G is for…

By: Kennae Hunter

The photo sits on the cherrywood dresser in my bedroom.

The photo of me in a silver frame.

Me, at two years old, modeling the outfit my daddy gave.

One ponytail with a black and red bow in it.

Big ‘G’ in the middle of the Georgia red and black cheerleading outfit.

White socks with black and red ruffles around the ankles, the ‘G’ on the side.

Classic white Reeboks.

Me, posed with my fist out front, my face serious.

Me, in the outfit I loved. The outfit I had to wear every Georgia gameday.


Spring weekends. Summer weekends. Fall weekends.

The wind whistling through my clothes as I chase after the ball when I missed a basket.

The sweat running down my forehead after being outside for hours, the Wilson glove on my right hand, daddy’s lobs drifting to me.

And the laughter I hear from my daddy when I don’t catch the football.


Last fall

I’m standing in right field.

We all know what that means — the place they put the worst player on the team.

I’m determined to be good. Daddy’s determined for me to be good.

That’s why we went to UGA’s field the weekend before the game to practice my catching.

And I miss throw after throw after throw. Daddy’s high pop ups, slow-rolling grounders, cheesecake line drives.

“Catch at least one before we go,” he says. I can hear the I’m-your-biggest-cheerleader in his voice.

About 10 pop-ups later, I’m soaked wet from rain, and I caught one.

Three days later, I’m standing in right field.

And Daddy?

Front row, behind first base, as usual. The place he sits even when I’m on the bench.

He’s there. Always.

When I want to quit, he’s cheering “just keep trying, you got it.”


I’m five years old, playing dolls in my room when I hear a “WOOOOOOO!”

What happened? What’s that?

I go into the hallway, peek around the corner to the den and see it. See Daddy, smile bigger than the kool-aid man.

“What happened, Daddy?”

He grins, “Georgia just scored a touchdown.”

We sit and I try to follow the excitement. No clue what a touchdown is, but if Daddy stands up and claps and yells, so do I.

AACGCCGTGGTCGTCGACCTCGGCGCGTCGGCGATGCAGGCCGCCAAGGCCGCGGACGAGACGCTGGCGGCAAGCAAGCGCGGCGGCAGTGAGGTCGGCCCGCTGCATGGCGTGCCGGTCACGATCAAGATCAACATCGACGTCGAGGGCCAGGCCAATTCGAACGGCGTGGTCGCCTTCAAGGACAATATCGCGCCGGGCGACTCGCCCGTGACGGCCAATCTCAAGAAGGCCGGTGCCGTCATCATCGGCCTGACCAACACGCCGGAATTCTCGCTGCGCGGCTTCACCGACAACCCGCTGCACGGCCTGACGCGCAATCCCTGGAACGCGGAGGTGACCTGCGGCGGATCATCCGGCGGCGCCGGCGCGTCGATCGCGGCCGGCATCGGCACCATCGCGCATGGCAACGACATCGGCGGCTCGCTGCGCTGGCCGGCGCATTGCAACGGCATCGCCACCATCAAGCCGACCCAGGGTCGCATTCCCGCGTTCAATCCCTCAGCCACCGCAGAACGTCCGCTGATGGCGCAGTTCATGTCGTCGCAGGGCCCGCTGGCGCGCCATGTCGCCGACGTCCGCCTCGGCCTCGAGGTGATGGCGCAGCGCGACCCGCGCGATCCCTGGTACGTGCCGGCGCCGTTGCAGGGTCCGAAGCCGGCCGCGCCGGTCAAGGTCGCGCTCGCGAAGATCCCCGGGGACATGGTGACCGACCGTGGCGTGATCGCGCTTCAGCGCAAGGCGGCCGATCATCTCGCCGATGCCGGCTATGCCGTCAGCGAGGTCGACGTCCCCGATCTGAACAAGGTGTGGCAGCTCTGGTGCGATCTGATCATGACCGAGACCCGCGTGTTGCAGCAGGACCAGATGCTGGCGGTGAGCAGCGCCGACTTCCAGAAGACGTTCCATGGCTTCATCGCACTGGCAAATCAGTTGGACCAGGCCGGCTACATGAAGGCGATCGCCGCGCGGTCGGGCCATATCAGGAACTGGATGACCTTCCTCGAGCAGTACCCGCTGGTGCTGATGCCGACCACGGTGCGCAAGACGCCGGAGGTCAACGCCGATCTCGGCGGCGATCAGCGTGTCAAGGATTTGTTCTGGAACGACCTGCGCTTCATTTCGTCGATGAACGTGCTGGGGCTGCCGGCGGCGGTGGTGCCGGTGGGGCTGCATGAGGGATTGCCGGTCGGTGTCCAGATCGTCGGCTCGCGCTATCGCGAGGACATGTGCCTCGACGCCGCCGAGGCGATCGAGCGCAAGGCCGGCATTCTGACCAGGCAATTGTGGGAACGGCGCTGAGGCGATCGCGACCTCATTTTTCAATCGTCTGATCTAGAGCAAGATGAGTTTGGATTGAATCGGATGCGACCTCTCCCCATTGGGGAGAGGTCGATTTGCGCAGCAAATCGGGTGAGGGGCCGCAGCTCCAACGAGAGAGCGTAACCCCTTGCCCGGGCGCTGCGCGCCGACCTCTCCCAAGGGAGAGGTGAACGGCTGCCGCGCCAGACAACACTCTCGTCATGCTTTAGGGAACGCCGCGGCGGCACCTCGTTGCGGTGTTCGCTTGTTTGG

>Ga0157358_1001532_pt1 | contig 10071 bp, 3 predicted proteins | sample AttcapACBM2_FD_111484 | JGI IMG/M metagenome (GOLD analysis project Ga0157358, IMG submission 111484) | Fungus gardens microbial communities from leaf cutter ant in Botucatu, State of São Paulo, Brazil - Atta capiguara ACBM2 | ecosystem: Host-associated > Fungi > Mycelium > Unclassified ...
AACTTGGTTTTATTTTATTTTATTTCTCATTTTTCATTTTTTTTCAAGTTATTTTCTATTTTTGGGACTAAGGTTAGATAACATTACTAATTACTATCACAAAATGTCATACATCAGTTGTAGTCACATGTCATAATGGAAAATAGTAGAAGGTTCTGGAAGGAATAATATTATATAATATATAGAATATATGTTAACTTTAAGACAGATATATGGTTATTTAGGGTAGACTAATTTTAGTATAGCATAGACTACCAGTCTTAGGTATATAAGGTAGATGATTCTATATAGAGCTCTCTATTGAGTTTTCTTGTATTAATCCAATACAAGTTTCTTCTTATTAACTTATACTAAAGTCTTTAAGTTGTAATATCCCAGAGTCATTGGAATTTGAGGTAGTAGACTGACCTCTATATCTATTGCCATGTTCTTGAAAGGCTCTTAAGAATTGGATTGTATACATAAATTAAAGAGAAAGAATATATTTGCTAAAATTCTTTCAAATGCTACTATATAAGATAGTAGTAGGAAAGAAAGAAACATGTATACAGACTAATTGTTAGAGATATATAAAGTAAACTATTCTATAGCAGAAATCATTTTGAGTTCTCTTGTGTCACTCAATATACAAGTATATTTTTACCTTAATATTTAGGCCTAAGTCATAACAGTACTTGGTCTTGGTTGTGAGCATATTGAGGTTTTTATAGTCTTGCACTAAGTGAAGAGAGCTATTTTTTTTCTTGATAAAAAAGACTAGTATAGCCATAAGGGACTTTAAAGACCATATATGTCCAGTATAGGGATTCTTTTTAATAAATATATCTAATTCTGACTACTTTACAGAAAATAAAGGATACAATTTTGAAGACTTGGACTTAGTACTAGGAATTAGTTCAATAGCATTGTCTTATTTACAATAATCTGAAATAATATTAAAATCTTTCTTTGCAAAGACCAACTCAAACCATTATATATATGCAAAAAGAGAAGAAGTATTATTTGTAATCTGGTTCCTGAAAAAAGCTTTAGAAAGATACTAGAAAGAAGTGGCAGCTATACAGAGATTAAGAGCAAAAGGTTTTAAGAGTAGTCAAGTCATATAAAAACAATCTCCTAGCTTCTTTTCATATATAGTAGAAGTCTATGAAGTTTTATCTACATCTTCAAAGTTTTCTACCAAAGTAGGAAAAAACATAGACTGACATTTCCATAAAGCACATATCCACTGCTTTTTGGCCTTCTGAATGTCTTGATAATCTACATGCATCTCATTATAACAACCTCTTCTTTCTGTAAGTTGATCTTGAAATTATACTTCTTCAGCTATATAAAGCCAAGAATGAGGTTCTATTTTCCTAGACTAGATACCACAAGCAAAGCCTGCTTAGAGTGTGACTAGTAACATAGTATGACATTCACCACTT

During halftime, Daddy gives me a lesson, teaches me the terminology — Field goal. Punt. Touchdown.

Each week, I learn something new.

Player names  — D.J. Shockley, the team captain, Greg Blue, the defensive captain, Mark Richt, the coach.

Positions and their responsibilities — quarterback, tackle, wide receiver.

Other team names — Florida, Alabama, Tennessee.

Penalties — targeting, offsides, interference.  

Not only do the lessons happen with football. They happen with EVERY sport.

We watch basketball. We watch Nascar. We watch Wrestling. We watch everything. If it’s a sport, we watch it.

Speeding home from the store to make sure we don’t miss kick-offs on Saturdays.

Wolfing down Sunday lunch so we don’t miss kick-offs on Sunday.

By age ten, I’m a full on sports fan.

I’m my daddy.

Anticipating the start of games. Dressed in matching team clothes. Waiting to cheer on whatever sport’s coming on TV.

Even when I switch from Georgia and decide I’m going to be a LSU fan, my daddy buys me and him the same purple LSU Tigers shirt — LSU in yellow with tiger on the front.

At 16 years old, every Saturday in the fall I put on my Georgia gear, buy food and countdown to kickoff.

“WOOOOOOOOO!” echos through the house.

And my mama yells from her bedroom, “Kenny, be quiet.”

And my daddy yells back, “That was Kennae.”



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